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I know that ACARS and CPDLC are 2 different systems, so I can compare ACARS vs CPDLC, but can I do the same comparation between CPDLC vs VDL? Or a CPDLC it’s a VDL?

If CPDLC it is a VDL, ACARS it is a VDL also?

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    $\begingroup$ @ymb1 In the context of aeronautical communication, VHF and HF often equates "analog voic transmission over the VHF.HF band", while VDL and HFDL are the support for digital in those radio bands (DataLinks). So ACARS and CPDLC does not use VHF nor HF. $\endgroup$ – Quentin Aug 23 '17 at 6:56
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    $\begingroup$ Also, not a duplicate of this particular question. $\endgroup$ – Quentin Aug 23 '17 at 7:44
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    $\begingroup$ The question is about confusion between the layers in the OSI model. VLD covers the lower two layers and a bit of layer 3. ACARS and CPDLC cover higher layers and work on top of various implementations of the lower layers. Voted to reopen. $\endgroup$ – DeltaLima Aug 23 '17 at 9:31
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TL;DR : according to the most usual meanings of these acronyms :

  • ACARS and CPDLC are applications
  • VDL is a point-to-point communication technology

To give an everyday-world analogy, the relationship between VDL and CPDLC/ACARS is the same as the relationship between 3G/4G and the web browser/facewhatstime app of your smartphone.

More detailed answer

From a telecommunication point of view, we represent the different functions of a network by different layers. Ideally, one can replace the technology used to implement a given layer by any equivalent technology without impacting the other layers.

The VHF Data Link (VDL) is a technology used to implement the functions of the physical and datalink layers. It means that it is a technology designed to carry any digital data directly from one "device" (aircraft or ground station) to another (resp. ground station or aircraft), independently of its actual content. There are different versions of VDL, namely modes 1 to 4. The current deployments of VDL in europe by ANSPs use VDL mode 2.

CPDLC is an application (application layer). It is directly facing the user, and can use any layer below it (in particular, it can use VDL, HFDL or satcom as layers 1/2)

ACARS is ... a more ambiguous word. It predates the OSI model, and at first it described both the application (text-oriented transmission) and the point-to-point communication technology. Nowadays, pilots use the word ACARS to talk about the application (the printer in the cockpit), and that particular application can, as any application, use any underlying link layer (VDL, HFDL, satcom...). But the old meaning of "ACARS" to describe the original blob of "point-to-point technology + network + application" can still be found today, for example in the acronym POA (plain old ACARS). By the way, the point-to-point technology originally used by ACARS is also called VDL mode 1.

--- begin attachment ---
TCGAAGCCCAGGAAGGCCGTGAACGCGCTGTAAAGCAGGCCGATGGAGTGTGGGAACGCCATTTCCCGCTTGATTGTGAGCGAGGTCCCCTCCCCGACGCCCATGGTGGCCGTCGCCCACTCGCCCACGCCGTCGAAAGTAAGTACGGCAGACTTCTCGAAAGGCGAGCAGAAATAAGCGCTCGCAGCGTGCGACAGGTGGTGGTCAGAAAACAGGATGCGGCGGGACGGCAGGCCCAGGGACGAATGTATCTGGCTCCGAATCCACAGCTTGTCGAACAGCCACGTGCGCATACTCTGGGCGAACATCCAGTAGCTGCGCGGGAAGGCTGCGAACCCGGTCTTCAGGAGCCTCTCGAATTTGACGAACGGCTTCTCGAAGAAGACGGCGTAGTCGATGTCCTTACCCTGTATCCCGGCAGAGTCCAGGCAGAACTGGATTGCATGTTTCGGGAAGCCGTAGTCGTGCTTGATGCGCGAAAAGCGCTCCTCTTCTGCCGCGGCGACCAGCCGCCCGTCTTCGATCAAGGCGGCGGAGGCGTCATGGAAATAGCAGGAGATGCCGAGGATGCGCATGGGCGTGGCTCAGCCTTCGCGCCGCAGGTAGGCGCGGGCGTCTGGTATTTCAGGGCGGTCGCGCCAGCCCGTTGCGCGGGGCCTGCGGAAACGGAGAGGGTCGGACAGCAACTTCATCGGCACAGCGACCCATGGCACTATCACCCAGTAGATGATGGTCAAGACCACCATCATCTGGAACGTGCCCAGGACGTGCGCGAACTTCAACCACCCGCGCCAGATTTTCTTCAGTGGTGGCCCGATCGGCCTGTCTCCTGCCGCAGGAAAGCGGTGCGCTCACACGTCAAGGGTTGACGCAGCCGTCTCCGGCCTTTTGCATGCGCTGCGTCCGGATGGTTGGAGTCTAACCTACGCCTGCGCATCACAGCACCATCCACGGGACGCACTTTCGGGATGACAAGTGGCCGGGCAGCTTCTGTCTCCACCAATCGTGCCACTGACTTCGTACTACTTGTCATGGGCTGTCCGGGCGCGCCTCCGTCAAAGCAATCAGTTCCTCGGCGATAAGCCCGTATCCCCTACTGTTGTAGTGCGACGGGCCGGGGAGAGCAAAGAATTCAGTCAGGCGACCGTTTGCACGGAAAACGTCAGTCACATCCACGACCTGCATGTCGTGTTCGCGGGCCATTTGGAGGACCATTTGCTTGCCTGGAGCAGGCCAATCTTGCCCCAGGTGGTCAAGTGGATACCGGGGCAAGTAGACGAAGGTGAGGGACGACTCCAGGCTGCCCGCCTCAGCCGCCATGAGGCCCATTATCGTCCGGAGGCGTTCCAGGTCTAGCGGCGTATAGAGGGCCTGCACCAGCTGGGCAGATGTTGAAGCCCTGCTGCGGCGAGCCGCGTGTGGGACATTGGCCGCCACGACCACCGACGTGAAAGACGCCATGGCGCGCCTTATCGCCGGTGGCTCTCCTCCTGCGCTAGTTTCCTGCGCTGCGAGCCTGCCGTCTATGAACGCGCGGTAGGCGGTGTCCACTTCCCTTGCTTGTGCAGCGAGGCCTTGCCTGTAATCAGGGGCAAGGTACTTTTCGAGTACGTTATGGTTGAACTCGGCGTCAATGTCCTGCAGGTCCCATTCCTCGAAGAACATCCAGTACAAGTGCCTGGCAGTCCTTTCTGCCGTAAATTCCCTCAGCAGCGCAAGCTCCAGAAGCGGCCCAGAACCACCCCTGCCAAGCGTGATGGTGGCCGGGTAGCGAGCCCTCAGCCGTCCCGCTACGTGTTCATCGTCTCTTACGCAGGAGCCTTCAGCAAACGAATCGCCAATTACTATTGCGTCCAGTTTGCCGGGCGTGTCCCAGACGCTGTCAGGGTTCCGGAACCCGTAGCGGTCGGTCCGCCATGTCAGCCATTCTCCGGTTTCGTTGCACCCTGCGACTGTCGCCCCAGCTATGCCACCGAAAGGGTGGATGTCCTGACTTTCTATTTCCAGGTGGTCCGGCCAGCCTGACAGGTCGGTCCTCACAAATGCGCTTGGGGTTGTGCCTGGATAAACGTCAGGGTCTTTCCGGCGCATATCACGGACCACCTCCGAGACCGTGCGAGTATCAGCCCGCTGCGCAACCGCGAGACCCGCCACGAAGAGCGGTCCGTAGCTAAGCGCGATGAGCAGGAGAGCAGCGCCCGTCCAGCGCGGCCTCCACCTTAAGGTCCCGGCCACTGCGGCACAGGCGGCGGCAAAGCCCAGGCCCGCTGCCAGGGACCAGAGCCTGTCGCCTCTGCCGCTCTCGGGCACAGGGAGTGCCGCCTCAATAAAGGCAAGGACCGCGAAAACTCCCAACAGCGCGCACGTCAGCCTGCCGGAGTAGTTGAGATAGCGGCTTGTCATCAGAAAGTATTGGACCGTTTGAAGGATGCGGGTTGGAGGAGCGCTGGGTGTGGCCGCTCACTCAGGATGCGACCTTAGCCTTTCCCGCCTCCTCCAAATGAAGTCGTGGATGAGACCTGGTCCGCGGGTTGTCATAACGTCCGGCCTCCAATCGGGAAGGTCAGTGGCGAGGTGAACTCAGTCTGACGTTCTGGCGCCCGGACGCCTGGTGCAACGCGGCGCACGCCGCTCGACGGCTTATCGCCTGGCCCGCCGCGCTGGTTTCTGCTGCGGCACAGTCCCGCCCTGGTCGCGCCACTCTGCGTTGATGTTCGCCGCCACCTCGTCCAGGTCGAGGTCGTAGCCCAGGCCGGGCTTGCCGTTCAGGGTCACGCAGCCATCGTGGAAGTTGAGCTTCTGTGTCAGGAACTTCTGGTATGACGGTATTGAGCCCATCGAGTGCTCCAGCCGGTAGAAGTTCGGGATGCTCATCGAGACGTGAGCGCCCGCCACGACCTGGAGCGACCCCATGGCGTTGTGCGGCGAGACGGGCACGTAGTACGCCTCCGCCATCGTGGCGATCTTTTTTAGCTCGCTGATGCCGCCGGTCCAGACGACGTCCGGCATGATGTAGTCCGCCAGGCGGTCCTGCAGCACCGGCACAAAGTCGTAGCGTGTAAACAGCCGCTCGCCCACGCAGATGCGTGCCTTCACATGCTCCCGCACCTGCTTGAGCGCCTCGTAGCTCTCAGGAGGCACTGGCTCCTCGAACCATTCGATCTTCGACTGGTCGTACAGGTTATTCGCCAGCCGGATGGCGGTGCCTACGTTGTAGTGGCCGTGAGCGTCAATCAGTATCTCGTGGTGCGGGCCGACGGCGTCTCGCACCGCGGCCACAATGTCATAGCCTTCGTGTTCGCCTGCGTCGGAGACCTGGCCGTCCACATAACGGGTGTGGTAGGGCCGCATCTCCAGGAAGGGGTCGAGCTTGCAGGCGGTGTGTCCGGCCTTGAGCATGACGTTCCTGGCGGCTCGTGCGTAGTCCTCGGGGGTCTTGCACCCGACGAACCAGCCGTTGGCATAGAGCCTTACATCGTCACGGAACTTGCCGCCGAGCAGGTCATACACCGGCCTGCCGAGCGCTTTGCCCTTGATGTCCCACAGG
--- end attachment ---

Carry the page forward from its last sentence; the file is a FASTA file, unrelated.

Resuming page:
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  • $\begingroup$ Many thanks for the reply! It helped me a lot, but if possible I would like to ask another question. If this is outside from the regulation, I apologize. My question is, if ACARS is VDL MODE 1, why is it still in use? From what I researched, ICAO removed the standards from VDL mode 1, in this way I interpret that VDL mode 1 is prohibited for aeronautical use. But I still see that ACARS is in use, so I still confuse about it. Thank you very much! $\endgroup$ – Maximilian Kaden Aug 29 '17 at 16:38
  • $\begingroup$ @MaximilianKaden Nowodays, when someone talks about ACARS, they (most likely) talk about the application (the printer that is aboard aircraft). This application can use any underlying data link : VDL(2-4), satcom... $\endgroup$ – Quentin Aug 29 '17 at 20:23
  • $\begingroup$ Humm, I asked that because I all the time read a lot of books saying that "VDL Mode 2 has a much higher and faster data capacity than the existing ACARS." $\endgroup$ – Maximilian Kaden Aug 31 '17 at 12:34
  • $\begingroup$ That confusion is quite common (see how your question was at first seen as a duplicate), even (especially) amongst people familiar with civil aviation. That's why I wrote that using the word ACARS is often ambiguous. In your books, they are certainly referring to the capacity of the original datalink used for ACARS, and they do not make a clear distinction between applications and the underlying data transmission technology. $\endgroup$ – Quentin Aug 31 '17 at 13:46
  • $\begingroup$ This confusion is especially common in civil aviation because, for a long time, a new system requiring communication meant systematically adding a new transmission device (with its antennas, allocated frequencies...). With new digital services, the distinction between the different OSI layers becomes necessary, hence my answer. $\endgroup$ – Quentin Aug 31 '17 at 13:51

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